Getting to the bottom of why your dog is crying or whining

Getting to the bottom of why your dog is crying or whining

Dogs are fairly vocal animals and many of them bark frequently for no obvious reason, or simply to get your attention and make a noise. However, barking isn’t the only vocalisation dogs display, and crying or whining is another very common one, and some dogs will start to whine and make a fuss with very little encouragement, or as a regular indicator of their mood.

Crying or whining can of course indicate pain or distress, but most of the time if your dog is whining they’re absolutely fine, even if they don’t think so – such as if they’re ready for their walk and you’re taking too long to put your boots on, or if you’ve started rattling the food bowls and you’re not moving fast enough for your dog’s liking.

When you understand the various reasons for why dogs whine or cry, you have a much better chance of decoding the meaning of your own dog’s sounds, much as people who have raised children can usually tell from their own child’s cries if they’re hungry, hurt, or just grizzling!

In this article we will look at the most common reasons why dogs cry or whine, which will help you to decode what your dog wants and why in various different situations. Read on to learn more.


Perhaps the most common cause of whining in the dog is frustration, and anything that frustrates your dog or makes them have to wait for something might result in the dog crying or whining!

This behaviour is likely to occur when your dog is in a rush to go for a walk or be fed, but in a lot of other situations too – such as if you’re training your dog and they don’t understand what you want, or they feel as if they’ve earned a reward that is not forthcoming.

Having to wait to be let outside, kept on a lead when other dogs are playing or anything that curtails your dog’s behaviour or keeps them from getting what they want can cause your dog to cry or whine from frustration, and because this tends to generate a reaction from us people, dogs communicate with us in this way quite often.

Stress , fear and anxiety

If your dog is stressed or unsettled, they might cry or whine from distress, and encourage you to reassure them in other ways such as by staying close by or pawing at you for attention.

Dogs look to the people that they trust for reassurance in frightening, stressful or confusing situations, such as if you’re out somewhere new, or if too much stimulus is upsetting your dog.

Reassure your dog but don’t pander to their fears, as this will reinforce them and worsen the issue.


Anticipation of food or a walk are likely to cause whining if your dog is frustrated, but they may also whine in anticipation too. If you’ve ever been to watch a canine sports competition like agility to flyball, you can often hear multiple dogs crying, whining and making a fuss from backstage before it is even their turn in the arena, in anticipation of what is to come. Actively exciting the dog and getting them wound up to perform sometimes plays a part in sports like flyball, and this usually involves some whining until you’re ready to let your dog have at it!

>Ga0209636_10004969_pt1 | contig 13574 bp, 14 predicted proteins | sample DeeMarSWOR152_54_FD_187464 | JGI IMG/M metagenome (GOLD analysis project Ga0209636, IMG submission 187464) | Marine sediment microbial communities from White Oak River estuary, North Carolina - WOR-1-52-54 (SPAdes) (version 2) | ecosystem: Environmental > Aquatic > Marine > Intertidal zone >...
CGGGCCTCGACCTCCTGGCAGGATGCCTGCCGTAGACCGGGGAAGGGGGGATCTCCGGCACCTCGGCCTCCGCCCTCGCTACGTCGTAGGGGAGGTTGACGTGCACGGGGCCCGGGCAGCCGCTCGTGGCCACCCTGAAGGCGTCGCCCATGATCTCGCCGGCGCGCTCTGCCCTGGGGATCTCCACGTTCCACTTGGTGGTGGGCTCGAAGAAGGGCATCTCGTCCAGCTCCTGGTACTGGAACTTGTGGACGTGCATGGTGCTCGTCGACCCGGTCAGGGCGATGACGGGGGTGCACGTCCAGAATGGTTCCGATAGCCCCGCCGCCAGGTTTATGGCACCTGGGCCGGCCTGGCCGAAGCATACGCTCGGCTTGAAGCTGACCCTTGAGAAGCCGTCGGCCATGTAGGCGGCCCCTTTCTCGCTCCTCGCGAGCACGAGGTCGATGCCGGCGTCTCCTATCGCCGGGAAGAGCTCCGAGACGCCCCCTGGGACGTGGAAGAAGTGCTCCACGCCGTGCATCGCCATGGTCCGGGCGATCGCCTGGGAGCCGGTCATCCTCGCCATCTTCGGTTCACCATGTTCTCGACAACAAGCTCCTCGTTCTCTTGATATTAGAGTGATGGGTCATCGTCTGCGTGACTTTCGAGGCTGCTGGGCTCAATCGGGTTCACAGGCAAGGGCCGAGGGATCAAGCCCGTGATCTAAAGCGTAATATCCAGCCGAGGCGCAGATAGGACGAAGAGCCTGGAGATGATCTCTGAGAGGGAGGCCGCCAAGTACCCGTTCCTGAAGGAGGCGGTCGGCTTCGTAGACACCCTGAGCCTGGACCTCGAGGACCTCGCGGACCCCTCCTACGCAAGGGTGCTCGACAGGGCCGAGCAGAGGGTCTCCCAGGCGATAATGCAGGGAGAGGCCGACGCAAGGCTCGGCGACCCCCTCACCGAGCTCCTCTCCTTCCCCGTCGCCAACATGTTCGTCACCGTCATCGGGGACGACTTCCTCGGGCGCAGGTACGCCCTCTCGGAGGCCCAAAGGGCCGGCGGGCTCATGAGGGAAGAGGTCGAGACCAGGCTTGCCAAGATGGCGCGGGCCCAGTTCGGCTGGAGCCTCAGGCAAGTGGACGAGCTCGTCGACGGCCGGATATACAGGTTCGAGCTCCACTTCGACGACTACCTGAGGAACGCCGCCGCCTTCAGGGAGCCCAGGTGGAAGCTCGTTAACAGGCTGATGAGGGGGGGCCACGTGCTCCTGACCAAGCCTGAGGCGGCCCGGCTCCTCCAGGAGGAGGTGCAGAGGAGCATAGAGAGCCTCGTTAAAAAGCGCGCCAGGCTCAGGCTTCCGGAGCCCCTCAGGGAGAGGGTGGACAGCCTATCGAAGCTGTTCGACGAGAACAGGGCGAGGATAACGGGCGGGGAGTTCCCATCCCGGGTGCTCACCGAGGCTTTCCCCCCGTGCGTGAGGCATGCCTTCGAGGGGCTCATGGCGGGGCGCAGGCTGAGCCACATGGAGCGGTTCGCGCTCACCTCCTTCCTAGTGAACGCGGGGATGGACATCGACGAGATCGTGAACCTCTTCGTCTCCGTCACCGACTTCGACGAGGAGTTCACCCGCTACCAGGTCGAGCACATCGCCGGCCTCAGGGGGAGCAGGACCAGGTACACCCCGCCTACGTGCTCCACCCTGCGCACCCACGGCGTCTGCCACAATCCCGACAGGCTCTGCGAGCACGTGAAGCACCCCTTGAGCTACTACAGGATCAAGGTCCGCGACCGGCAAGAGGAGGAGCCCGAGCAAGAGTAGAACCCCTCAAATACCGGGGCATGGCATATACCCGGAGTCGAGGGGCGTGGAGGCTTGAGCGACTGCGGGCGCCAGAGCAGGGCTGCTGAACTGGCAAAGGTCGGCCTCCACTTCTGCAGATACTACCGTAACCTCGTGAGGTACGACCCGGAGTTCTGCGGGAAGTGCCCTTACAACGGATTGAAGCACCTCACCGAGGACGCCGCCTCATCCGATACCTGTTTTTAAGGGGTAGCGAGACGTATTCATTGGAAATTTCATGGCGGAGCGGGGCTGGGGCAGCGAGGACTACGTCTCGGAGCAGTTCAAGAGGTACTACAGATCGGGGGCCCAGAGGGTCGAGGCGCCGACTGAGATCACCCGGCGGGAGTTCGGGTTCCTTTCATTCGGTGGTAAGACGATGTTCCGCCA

Needing to go outside

If your dog needs to go outside to do their business and you’re ignoring them or have failed to pick up on their cues, they are likely to head for the door and stay by it, scratching and pawing to go out an probably, whining or crying too.

Never ignore a dog that needs to go out, as this is unfair on the dog and is also likely to teach them not to bother giving you cues in future, resulting in accidents in the home!


If your dog is hungry they will almost certainly cry and whine at anyone that they think might feed them, but if your dog cries or whines whenever food is around or particularly when you and the rest of the human family are getting ready to eat, they’re just being opportunistic and hoping to tug on your heartstrings!

Giving your dog a scrap to shut them up might seem like the path of least resistance, but this will only make the problem worse in the long run!

To garner attention

Our dogs condition us to respond to their needs, much as we do to our dogs – for instance, you soon come to recognise the cues your dog gives to go outside, as these cues help to avoid accidents in the home.

However, you can create a rod for your own back by responding with attention whenever your dog cries, resulting in a situation in which your dog cries or whines at you all the time when they’re not the centre of attention!

Pain or discomfort

It shouldn’t be overlooked that as well as all of the other reasons why dogs might cry or whine, they are also very likely to do so if there are uncomfortable or in any pain.

If your dog is crying to themselves, hiding and crying or doesn’t appear to be trying to get a need met or gain your attention, they may be hurt or feeling unwell, and this of course necessitates a trip to the vet to find out what is going on and correct it.



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